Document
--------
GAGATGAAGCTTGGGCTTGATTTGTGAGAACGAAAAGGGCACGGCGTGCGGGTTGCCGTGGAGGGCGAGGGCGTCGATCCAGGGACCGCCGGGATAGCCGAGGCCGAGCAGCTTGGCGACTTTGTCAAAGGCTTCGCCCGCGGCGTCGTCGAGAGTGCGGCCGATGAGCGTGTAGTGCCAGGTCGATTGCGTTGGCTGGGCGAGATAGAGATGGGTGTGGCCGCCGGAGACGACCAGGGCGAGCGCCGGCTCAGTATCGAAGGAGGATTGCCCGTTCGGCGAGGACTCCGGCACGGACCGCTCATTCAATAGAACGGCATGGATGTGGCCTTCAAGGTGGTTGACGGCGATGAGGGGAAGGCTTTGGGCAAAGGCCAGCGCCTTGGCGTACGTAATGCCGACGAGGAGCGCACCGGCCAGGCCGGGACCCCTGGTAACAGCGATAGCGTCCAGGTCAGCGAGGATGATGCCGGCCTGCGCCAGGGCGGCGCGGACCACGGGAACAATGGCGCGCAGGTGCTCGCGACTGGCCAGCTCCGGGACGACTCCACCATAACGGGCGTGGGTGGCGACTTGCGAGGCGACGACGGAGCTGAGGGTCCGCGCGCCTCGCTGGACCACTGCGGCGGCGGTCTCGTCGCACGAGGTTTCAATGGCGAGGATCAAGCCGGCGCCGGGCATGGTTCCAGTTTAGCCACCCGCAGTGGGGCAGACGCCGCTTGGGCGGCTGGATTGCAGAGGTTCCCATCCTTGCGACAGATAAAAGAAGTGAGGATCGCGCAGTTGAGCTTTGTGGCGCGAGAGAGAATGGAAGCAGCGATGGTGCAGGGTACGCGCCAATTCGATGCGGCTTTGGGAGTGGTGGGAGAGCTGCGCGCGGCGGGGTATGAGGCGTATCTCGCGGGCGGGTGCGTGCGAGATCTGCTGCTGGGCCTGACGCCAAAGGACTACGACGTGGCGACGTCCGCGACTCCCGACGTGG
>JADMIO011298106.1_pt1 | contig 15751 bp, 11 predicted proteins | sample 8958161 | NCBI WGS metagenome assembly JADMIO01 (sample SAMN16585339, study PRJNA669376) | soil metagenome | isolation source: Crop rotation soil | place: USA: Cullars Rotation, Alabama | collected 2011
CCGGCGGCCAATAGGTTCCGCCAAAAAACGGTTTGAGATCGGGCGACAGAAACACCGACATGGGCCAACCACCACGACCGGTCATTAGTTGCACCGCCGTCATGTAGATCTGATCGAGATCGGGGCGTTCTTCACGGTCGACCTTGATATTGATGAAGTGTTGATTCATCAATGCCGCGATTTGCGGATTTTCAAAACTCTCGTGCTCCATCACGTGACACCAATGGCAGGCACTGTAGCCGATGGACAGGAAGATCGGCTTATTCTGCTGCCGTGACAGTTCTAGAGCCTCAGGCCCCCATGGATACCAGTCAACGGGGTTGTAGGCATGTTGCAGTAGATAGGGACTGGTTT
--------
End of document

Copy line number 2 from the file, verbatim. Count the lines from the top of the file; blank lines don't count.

>JADMIO011298106.1_pt1 | contig 15751 bp, 11 predicted proteins | sample 8958161 | NCBI WGS metagenome assembly JADMIO01 (sample SAMN16585339, study PRJNA669376) | soil metagenome | isolation source: Crop rotation soil | place: USA: Cullars Rotation, Alabama | collected 2011